On his first night as a professional baseball player, Eric Brown made his first wise business decision.
A family friend of Brown’s owns an axe-throwing venue, Bayou Ax Co., near his home in Louisiana and rented out the building for the night as the infielder prepared to be selected Sunday night in the Major League Baseball draft. Brown, though, was not going to be found in the vicinity of any sharp objects, as he waited to hear his name called.
“I stayed away from the axes tonight,” Brown said.
Brown, instead, stayed close to his phone. It ranks a couple hours into the draft as the Milwaukee Brewers keyed in on him with the 27th overall pick in the first round of the draft, making it another year and another up-the-middle defender from the college ranks taken by the team.
In selecting Brown, a shortstop out of Coastal Carolinafollowing a trend in recent years under vice president of domestic scouting Tod Johnson.
Brown becomes the third consecutive middle-of-the-field defender and college bat selected by the Brewers in the first round, joining outfielders Garrett Mitchell of UCLA in 2020 and Sal Frelick of Boston College in 2021. The team also selected a prep shortstop, Brice Turang, in 2018 following college second baseman Keston Hiura and college centerfielder Corey Ray the previous two years.
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“We’ve talked before of we like guys that can stay in the middle of the field,” Johnson said. “With (Brown) there, it was a chance to grab somebody we liked at that spot.”
Brown has a chance to stick at shortstop — and Milwaukee will give him a chance to do so — but could wind up at second base depending on how his arm progresses. Either way, his wide range and instincts should allow him to be a positive defender.
“I believe that I’m a shortstop but I’m willing to play anywhere,” Brown said. “I’m willing to do anything. I’ve played short, second, third, so I feel natural in all three positions but I feel shortstop is my home.”
Brown, 21, batted .330/.460/.544 with seven home runs and more walks (39) than strikeouts (28) in college this season.
Brown, 5-foot-10 and 190 pounds, was ranked as the No. 53 prospect by Baseball America and 63rd by MLB Pipeline.
One of the best college shortstops, Brown presents an unusual setup as a hitter, fully extending his hands above his head before launching into a deliberate leg kick and swing from the right side.
The unorthodox stance draws natural comparisons to Craig Counsell, but Brown modeled his swing after a different current member of the Brewers: Christian Yelich.
“The crazy thing is and this is what makes it perfect, is that I grew up throughout high school watching Christian Yelich,” Brown said. “I like to sink into my legs and he’s a guy that sinks into his legs a lot. He was one of the guys that kind of convinced me. I told myself my sophomore or junior year of high school, if he could sink into his legs and catch up to 95, I can do it in high school.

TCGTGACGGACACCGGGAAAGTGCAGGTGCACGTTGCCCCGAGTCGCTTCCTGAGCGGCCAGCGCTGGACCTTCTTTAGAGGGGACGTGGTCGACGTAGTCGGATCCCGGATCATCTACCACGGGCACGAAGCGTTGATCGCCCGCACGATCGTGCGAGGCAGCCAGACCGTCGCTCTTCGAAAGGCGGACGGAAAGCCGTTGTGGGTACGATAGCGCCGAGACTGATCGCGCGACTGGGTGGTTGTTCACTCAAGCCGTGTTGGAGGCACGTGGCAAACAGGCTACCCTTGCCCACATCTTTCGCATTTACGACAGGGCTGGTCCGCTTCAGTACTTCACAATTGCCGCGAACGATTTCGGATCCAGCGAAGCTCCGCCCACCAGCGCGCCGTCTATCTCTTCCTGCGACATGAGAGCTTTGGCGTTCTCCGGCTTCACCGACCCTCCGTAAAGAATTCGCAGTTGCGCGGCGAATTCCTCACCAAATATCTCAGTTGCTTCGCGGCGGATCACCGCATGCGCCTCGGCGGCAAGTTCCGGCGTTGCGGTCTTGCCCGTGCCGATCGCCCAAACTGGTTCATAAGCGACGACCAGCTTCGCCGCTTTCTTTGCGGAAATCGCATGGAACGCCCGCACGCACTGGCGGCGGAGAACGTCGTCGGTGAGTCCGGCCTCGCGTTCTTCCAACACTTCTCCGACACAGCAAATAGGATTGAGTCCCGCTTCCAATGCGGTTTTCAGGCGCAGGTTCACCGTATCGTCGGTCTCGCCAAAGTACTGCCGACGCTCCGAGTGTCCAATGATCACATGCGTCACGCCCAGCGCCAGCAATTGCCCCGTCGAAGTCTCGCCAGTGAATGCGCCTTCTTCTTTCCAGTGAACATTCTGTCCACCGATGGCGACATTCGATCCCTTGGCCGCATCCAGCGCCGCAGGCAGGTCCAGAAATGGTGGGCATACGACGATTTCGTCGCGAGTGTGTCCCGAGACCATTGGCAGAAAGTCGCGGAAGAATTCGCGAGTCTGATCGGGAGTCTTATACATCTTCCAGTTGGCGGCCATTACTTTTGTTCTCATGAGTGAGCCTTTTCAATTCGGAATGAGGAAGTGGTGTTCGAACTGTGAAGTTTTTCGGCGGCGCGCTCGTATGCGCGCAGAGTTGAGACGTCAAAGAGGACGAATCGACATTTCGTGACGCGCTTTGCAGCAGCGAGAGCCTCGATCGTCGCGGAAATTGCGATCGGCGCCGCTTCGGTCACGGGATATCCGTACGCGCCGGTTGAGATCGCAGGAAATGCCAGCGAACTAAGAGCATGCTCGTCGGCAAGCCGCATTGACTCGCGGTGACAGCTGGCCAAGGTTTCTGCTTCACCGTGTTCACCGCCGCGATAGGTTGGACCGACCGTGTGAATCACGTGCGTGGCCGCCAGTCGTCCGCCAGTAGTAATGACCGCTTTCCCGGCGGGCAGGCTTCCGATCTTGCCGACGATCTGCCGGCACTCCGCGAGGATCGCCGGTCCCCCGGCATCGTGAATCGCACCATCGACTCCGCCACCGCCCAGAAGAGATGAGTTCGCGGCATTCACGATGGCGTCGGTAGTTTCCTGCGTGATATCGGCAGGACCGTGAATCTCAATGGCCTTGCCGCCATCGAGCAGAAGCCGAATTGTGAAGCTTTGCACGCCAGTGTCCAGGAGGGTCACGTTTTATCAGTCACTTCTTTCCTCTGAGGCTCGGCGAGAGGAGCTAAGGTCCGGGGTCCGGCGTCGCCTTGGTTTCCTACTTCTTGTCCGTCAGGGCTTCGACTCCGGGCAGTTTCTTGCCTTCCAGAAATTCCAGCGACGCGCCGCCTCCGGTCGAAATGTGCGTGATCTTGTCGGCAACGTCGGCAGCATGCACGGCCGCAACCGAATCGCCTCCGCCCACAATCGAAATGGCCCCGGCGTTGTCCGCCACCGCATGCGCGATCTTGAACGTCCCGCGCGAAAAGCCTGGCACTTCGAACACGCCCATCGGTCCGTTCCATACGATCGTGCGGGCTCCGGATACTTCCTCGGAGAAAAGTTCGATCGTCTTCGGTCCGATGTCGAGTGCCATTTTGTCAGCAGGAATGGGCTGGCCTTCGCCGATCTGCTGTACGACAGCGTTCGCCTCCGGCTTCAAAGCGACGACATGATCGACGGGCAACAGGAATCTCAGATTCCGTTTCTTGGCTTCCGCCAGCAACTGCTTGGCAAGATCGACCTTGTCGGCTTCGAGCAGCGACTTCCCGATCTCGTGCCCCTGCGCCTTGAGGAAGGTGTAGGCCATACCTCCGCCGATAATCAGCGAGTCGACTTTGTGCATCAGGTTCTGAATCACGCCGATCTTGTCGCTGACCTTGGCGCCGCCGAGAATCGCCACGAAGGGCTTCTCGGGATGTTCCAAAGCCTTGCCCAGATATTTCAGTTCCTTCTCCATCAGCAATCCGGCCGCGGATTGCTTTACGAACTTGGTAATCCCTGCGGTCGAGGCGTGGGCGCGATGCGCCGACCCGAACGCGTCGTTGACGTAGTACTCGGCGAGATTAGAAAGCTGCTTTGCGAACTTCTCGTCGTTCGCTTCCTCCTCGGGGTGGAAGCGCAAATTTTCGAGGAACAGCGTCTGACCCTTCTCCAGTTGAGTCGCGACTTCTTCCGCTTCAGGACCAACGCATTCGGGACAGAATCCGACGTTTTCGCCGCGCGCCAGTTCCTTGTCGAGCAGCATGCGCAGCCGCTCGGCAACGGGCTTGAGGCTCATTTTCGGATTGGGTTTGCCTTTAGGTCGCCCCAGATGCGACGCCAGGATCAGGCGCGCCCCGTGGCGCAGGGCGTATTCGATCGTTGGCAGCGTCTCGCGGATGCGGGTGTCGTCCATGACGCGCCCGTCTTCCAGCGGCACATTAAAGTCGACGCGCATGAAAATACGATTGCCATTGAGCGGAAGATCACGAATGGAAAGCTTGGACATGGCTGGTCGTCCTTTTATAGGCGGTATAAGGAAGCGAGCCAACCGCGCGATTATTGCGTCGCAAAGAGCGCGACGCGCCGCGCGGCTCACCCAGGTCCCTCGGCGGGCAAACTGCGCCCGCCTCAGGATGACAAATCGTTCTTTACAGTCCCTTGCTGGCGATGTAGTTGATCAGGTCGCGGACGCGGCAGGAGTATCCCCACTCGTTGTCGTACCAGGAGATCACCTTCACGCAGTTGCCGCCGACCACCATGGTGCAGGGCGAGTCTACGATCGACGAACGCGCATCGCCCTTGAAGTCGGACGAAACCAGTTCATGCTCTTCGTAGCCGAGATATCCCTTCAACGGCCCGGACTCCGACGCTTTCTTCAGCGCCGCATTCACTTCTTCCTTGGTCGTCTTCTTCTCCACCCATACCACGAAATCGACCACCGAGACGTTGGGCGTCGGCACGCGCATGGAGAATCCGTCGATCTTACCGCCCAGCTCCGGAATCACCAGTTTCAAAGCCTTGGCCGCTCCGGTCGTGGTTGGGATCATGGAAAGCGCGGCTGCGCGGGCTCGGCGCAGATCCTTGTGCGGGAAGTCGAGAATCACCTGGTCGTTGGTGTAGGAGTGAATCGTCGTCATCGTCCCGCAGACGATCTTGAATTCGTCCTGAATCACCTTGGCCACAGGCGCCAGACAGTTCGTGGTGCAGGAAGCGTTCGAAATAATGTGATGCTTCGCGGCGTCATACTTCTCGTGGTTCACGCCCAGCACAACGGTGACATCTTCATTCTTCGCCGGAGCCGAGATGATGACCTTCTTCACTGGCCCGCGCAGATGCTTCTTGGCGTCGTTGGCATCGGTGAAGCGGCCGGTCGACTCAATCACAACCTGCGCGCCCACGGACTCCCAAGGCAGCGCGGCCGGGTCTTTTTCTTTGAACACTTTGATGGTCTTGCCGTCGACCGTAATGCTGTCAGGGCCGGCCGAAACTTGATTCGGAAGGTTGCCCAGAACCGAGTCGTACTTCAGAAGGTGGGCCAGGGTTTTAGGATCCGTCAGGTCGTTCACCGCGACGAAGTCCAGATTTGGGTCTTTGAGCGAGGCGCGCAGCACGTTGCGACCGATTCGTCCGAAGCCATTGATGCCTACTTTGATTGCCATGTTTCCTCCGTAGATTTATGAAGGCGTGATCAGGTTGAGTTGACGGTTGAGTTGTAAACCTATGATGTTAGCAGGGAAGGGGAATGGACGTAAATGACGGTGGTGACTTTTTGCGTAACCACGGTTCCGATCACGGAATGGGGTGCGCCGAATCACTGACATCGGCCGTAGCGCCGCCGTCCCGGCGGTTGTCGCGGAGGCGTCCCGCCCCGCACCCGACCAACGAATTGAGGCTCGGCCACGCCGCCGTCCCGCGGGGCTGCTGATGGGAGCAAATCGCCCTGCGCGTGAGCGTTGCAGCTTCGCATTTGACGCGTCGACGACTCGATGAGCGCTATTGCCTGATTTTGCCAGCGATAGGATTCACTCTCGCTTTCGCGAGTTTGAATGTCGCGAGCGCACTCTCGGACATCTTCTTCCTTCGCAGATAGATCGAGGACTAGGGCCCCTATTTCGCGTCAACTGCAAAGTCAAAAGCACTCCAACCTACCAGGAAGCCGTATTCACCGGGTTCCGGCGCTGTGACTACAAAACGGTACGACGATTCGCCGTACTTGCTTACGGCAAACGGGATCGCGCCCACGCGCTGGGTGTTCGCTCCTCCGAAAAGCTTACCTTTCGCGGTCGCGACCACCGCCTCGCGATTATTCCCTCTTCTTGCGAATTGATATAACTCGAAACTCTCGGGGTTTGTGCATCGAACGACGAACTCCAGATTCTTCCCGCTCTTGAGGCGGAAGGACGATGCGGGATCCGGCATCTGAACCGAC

“I continued to watch him throughout my entire high school career. Then as I got older and started getting deeper into baseball, I found more people that I watch. I watch Yelich, Mookie Betts, Mitch Haniger. I watch a bunch of guys, but it all started with Christian Yelich. Now being in the same organization as him, which is crazy.”
Brown’s greatest attribute may be his strike zone control and hand-eye coordination that allows him to put the barrel on the ball despite a lot of moving parts in his swing. He walked in 14.2% of his college plate appearances while striking out in just 13.2%.
“I take great pride in that,” Brown said. “One of my biggest pet peeves in baseball is striking out. I hate strikeouts. So I tried to limit them as much as possible and always give myself the best opportunity. I believe that I’m going to swing at my pitch and I’ m never going to swing at a pitcher’s pitch. If a pitcher is able to paint the corners, I’ll tip my cap.”
A native of Bossier City, Louisiana, he is a strong athlete who stole 23 bases and was caught nine times over the past two seasons at Coastal Carolina.
“It’s his well-rounded game as far as being both an offensive contributor as well as, we think, a pretty good defender,” Johnson said. “That was certainly a piece of it. And we love the kid. He’s a good kid, as well, and a hard worker. All the stuff we have on his character is really good. We talked a lot with his coaches and that kind of thing and dug deep on that.
“So, pretty excited about all that, those parts of it. The combination of those things was what really pushed us there with him.”
Milwaukee Brewers picks Jacob Misiorowski in the second round of MLB draft